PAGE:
This year, Kingston Holocaust Memorial Day organisers were awarded the Royal Borough of Kingston upon Thames’s Mayoral Community Award for their work in supporting HMD. We spoke to organiser Judy Thwaites to find out a little more about how the programme has evolved over the years.
How did the workshops begin?
This wonderfully rewarding project began in 2006 with planning for the first workshops, which were held in January 2007. The format was based on a programme run jointly by the two larger synagogues in Northwood and Pinner, which continue to host workshops for over 4,000 students in that area of north London. The Kingston event began as one day of workshops and it has expanded each year in response to popular demand from schools.
What happens during the workshops?
During a two and a half hour morning workshop the students get to hear the testimony of a refugee or survivor of the Holocaust who is drawn from the members of the participating synagogues. After viewing a short film about Germans who helped to rescue Jews during the Nazi regime, the students are divided into groups of 20 and take part in a 45 minute discussion, facilitated by trained volunteer members of the synagogues. A variety of activities are offered giving the students the opportunity to consider how lessons from the past can be used to address contemporary issues such as discrimination and prejudice. Each workshop ends with a candle lighting closing ceremony in which every student hands a written message to the speaker and receives a commemorative bookmark. The speakers often keep these messages and treasure them. In one of the activities offered in the discussion groups, students were asked to design a poster on any subject which had been talked about during the workshop. Each student also receives a copy of the free About HMD Booklet provided by HMDT at the end of the workshop.
Who's involved in running the day?
The committee of members of both synagogues, set up in our first year, still continues to meet throughout the year to evaluate the previous year’s work and prepare for the following year. We also raise money to fund the workshops, and have had grant support from the Royal Borough of Kingston over the years to enable us to to provide useful training in facilitation skills and a visit to the Imperial War Museum for our volunteers. In this and other ways we have benefited from the input of the Jewish Resource Centre at Roehampton University.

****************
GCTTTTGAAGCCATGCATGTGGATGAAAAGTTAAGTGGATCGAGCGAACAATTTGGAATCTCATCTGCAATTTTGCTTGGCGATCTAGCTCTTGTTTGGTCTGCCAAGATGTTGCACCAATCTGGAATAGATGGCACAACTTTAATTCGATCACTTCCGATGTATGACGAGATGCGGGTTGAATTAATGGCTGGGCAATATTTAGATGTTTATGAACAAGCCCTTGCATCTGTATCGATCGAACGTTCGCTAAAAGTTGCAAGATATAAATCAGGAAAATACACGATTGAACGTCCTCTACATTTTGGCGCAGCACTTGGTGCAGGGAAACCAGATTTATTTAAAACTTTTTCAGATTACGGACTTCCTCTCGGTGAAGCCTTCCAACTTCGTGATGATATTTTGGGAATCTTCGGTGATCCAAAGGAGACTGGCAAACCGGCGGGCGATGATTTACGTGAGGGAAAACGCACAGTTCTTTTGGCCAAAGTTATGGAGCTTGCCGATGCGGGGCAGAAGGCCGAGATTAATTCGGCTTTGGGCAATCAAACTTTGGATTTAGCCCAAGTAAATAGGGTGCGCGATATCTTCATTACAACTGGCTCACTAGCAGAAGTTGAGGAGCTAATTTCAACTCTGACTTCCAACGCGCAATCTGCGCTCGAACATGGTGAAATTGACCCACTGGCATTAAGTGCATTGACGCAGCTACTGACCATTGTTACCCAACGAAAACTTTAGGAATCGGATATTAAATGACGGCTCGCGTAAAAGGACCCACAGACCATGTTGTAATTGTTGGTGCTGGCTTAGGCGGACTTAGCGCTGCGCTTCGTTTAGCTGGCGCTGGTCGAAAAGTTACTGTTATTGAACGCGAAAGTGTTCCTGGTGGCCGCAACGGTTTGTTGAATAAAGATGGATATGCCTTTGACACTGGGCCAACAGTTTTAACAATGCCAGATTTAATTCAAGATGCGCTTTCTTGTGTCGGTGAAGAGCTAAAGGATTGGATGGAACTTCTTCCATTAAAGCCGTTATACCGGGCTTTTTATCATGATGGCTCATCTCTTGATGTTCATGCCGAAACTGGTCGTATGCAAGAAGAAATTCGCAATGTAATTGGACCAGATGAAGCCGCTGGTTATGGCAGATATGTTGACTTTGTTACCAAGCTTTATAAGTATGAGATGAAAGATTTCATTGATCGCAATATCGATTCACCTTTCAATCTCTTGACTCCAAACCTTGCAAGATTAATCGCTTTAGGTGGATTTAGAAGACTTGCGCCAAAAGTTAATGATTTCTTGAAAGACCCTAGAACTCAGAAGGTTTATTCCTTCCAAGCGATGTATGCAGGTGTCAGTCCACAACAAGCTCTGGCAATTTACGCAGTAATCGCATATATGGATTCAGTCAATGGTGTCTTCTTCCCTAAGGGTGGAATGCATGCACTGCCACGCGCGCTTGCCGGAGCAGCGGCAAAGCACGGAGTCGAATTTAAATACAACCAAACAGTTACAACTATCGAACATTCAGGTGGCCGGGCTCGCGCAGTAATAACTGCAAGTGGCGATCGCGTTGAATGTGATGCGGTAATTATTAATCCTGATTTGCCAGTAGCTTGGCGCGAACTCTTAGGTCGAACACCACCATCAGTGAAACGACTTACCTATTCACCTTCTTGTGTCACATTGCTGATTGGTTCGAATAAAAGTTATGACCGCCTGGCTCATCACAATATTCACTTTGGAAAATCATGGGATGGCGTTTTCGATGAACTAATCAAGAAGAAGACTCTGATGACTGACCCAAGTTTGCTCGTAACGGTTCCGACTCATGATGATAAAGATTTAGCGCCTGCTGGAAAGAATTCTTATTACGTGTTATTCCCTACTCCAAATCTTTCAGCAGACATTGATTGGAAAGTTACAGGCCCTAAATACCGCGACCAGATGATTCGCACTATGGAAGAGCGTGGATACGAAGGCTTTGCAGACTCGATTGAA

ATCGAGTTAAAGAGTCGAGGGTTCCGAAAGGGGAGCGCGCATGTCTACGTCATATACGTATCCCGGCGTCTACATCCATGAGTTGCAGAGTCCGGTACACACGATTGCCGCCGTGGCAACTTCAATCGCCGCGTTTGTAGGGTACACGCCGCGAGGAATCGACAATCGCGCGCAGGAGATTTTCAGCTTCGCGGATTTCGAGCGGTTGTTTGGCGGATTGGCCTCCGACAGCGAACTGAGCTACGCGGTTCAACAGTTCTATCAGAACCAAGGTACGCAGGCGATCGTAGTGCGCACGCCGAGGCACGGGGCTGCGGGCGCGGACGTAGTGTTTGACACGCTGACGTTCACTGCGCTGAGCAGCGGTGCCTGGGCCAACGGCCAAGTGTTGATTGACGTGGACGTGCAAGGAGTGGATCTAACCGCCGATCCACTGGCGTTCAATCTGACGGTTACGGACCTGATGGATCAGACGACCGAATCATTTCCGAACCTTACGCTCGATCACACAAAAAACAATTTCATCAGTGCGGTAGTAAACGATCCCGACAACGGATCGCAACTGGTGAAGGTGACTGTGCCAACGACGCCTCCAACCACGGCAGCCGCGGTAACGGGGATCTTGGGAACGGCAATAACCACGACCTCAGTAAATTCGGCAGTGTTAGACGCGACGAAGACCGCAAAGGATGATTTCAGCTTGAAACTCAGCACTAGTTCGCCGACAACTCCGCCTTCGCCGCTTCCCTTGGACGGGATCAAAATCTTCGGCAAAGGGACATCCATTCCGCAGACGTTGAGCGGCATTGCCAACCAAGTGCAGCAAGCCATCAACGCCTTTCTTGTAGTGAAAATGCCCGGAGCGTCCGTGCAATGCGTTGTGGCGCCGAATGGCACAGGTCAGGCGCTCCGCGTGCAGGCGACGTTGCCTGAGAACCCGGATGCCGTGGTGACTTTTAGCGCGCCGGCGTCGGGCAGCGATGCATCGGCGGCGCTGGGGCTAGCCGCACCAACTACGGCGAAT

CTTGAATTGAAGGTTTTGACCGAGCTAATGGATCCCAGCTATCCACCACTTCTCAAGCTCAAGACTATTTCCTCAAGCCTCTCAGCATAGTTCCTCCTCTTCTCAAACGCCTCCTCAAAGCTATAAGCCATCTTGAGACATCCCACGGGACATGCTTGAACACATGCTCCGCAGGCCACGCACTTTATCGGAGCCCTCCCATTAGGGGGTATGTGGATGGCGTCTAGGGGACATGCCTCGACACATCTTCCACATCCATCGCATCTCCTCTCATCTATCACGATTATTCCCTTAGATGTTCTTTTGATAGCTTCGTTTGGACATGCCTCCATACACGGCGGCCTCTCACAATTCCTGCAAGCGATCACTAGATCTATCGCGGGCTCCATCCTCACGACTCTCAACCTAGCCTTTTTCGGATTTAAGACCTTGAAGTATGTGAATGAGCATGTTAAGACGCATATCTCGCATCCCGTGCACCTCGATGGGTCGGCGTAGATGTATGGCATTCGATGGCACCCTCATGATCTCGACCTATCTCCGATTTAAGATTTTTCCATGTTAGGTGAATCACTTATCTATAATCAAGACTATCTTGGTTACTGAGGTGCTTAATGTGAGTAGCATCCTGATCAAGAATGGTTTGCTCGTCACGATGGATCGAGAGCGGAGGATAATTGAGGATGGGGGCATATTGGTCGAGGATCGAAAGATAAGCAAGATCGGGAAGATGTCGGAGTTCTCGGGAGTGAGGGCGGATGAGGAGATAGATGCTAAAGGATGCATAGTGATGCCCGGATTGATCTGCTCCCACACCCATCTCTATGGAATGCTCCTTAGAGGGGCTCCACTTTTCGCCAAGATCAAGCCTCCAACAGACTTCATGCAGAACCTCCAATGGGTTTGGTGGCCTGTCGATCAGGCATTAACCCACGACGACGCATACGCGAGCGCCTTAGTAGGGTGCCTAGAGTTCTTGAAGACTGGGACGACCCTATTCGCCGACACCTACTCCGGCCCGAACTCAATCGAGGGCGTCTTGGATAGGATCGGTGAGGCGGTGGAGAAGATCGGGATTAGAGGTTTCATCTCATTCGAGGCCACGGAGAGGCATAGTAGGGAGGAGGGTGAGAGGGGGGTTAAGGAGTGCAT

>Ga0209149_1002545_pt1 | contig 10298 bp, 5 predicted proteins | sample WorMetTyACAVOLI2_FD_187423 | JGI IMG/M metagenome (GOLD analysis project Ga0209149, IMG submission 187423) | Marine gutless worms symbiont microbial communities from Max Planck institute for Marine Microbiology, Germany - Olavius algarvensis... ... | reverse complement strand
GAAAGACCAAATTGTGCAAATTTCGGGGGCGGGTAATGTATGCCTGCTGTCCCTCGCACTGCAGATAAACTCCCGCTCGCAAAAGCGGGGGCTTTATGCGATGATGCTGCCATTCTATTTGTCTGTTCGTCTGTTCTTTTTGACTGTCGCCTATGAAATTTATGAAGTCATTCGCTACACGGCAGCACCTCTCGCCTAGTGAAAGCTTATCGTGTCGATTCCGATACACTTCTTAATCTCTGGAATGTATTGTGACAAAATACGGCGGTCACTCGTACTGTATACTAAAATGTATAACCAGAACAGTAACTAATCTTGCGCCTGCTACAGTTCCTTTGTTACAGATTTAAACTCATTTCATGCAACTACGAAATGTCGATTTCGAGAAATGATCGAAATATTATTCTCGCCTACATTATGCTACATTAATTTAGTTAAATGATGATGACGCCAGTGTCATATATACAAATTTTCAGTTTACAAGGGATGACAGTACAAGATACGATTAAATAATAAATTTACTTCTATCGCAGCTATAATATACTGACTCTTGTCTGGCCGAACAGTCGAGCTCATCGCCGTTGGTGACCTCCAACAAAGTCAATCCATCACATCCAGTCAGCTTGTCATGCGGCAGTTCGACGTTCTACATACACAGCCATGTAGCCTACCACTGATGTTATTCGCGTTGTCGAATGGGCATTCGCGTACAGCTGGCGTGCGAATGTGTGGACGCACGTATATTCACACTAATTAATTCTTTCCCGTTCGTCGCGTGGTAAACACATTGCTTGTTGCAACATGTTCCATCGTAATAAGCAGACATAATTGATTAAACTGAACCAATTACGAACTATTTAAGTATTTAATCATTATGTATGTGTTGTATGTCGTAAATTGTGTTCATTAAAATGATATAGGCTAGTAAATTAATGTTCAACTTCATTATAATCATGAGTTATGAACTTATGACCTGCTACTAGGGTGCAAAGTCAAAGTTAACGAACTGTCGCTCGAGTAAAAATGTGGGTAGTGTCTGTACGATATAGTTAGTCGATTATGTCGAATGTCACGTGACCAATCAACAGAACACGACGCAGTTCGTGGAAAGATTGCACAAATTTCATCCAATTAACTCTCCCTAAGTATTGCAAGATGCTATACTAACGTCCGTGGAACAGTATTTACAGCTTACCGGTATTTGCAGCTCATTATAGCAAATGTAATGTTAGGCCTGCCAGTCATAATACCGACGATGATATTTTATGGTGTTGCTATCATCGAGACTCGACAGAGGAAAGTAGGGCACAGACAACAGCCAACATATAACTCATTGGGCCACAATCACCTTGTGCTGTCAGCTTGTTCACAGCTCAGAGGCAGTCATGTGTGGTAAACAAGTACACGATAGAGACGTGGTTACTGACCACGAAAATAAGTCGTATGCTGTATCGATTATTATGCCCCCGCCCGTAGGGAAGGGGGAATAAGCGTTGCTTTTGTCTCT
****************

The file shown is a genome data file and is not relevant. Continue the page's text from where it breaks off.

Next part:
Two subgroups have evolved: an education group of teachers and allied professionals, retired and practising, to review the content of the workshops; and a technical group to improve the quality of our audio-visual equipment.
How did Kingston HMD mark Holocaust Memorial Day 2013?
In January 2013, during the week of Holocaust Memorial Day, over 60 volunteer members of Kingston Liberal Synagogue and Kingston, Surbiton and District Synagogue worked together for the seventh year running, hosting five and a half days of workshops at both synagogues for more than 1,000 secondary pupils and their teachers from local schools in Kingston and Elmbridge, and student teachers from Roehampton University.
What are the impact of the workshops?
The rewards of working on a voluntary project such as this are many and varied. Not only has the project built bridges, respect and friendships within the two different Jewish communities in Kingston, Orthodox and Liberal, but it has also facilitated outreach from the Jewish community to the wider local
community in Kingston upon Thames and in Elmbridge. Two organisers, myself and Fleur Standring, were awarded the Royal Borough of Kingston’s Mayoral Community Award this year in recognition of our work.
We have met people in shops whose children and grandchildren have attended the workshops, who have told us about the impact that the workshops have had years later.
Students often crowd around the speakers after their talk – mobile phones come out, photos are taken and autographs requested. We have seen many students, as well as the adults, moved to tears. Responses from the schools have also been extremely positive, and as a result return year after year so that students can continue to benefit from the experience.
What are your plans for the future?
Two years ago we decided to film four of our speakers, and with the help of a visiting professor of film at Roehampton and Elstree, and a post-graduate photography student from Roehampton University we were able to produce DVDs of our speakers. We are now working on ways of incorporating the films into future workshops.
Sadly one of our speakers, Annemarie Seelig, a member of Kingston Liberal Synagogue, was too ill to take part this year and passed away in March at the age of 91. She felt strongly that she should speak of her experiences to young people as long as she was physically able to do so. She leaves us all, through her story, a legacy of courage, strength of character and good humour and we wish to dedicate this article to her memory.
Most recently a synagogue in Surrey wishing to set up similar workshops in 2014 has approached us for advice and we are delighted to support this new venture. Last but not least, we are grateful for the support of the Holocaust Memorial Day Trust, whose support and resources each year have been very helpful.
If you're inspired by the work of Kingston Synagogues' Holocaust Committee:
- Find out how you can organise your own activity for HMD
- Read the life stories of Holocaust and genocide survivors
With many thanks to Judy Thwaites, Founder and Chair of the Kingston Synagogues’ Holocaust Committee
Photo: Students from Esher High at a HMD event run by Kingston Synagogues' Holocaust Committee